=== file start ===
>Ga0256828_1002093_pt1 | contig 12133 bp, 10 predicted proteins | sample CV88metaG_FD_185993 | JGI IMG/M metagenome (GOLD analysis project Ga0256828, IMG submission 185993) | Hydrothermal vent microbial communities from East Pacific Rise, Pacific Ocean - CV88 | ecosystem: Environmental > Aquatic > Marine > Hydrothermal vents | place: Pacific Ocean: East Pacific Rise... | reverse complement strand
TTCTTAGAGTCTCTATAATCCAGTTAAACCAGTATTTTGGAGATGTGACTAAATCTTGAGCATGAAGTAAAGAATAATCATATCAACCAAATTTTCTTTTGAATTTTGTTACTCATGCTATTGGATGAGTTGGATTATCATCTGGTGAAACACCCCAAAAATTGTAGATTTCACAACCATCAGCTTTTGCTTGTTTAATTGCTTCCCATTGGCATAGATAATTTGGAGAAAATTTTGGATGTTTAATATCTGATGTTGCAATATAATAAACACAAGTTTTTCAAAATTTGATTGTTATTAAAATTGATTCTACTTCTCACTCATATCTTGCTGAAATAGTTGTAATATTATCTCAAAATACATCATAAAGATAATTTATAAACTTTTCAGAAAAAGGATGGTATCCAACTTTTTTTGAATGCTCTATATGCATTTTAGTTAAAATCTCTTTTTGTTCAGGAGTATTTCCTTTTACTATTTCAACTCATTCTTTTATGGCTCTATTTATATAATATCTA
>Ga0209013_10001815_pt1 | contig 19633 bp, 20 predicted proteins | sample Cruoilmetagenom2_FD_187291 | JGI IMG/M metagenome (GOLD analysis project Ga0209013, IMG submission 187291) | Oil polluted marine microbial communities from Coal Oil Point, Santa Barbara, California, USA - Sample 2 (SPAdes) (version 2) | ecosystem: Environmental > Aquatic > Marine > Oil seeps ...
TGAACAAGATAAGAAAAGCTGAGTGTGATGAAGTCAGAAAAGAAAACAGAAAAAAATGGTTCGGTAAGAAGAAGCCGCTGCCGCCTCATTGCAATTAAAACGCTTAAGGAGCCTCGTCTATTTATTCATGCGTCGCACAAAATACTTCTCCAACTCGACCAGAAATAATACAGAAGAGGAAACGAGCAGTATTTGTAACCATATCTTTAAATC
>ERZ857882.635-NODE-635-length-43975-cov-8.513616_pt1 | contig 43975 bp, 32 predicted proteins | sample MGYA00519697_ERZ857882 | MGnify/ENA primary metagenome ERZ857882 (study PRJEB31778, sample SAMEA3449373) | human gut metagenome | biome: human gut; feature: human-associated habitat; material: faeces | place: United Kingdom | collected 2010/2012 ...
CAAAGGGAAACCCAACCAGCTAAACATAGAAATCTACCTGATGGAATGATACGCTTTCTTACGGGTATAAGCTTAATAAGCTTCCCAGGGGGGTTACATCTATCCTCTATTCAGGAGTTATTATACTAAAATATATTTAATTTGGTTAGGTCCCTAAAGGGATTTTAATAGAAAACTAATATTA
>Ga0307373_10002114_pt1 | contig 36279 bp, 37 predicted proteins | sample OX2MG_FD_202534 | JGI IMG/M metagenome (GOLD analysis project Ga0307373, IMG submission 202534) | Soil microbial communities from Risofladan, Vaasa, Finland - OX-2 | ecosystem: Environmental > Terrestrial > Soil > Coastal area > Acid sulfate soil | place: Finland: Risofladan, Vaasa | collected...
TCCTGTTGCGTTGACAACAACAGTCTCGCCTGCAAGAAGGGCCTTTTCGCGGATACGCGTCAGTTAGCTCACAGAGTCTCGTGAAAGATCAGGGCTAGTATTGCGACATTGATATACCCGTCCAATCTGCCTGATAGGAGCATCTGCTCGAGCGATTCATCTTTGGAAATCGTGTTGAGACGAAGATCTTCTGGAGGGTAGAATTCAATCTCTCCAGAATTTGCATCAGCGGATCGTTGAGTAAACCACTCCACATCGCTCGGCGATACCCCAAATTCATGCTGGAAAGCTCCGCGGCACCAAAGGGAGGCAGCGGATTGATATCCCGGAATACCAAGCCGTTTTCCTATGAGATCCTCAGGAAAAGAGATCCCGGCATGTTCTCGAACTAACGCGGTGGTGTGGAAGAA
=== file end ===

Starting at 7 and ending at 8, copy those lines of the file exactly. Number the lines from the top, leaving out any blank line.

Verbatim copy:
>Ga0307373_10002114_pt1 | contig 36279 bp, 37 predicted proteins | sample OX2MG_FD_202534 | JGI IMG/M metagenome (GOLD analysis project Ga0307373, IMG submission 202534) | Soil microbial communities from Risofladan, Vaasa, Finland - OX-2 | ecosystem: Environmental > Terrestrial > Soil > Coastal area > Acid sulfate soil | place: Finland: Risofladan, Vaasa | collected...
TCCTGTTGCGTTGACAACAACAGTCTCGCCTGCAAGAAGGGCCTTTTCGCGGATACGCGTCAGTTAGCTCACAGAGTCTCGTGAAAGATCAGGGCTAGTATTGCGACATTGATATACCCGTCCAATCTGCCTGATAGGAGCATCTGCTCGAGCGATTCATCTTTGGAAATCGTGTTGAGACGAAGATCTTCTGGAGGGTAGAATTCAATCTCTCCAGAATTTGCATCAGCGGATCGTTGAGTAAACCACTCCACATCGCTCGGCGATACCCCAAATTCATGCTGGAAAGCTCCGCGGCACCAAAGGGAGGCAGCGGATTGATATCCCGGAATACCAAGCCGTTTTCCTATGAGATCCTCAGGAAAAGAGATCCCGGCATGTTCTCGAACTAACGCGGTGGTGTGGAAGAA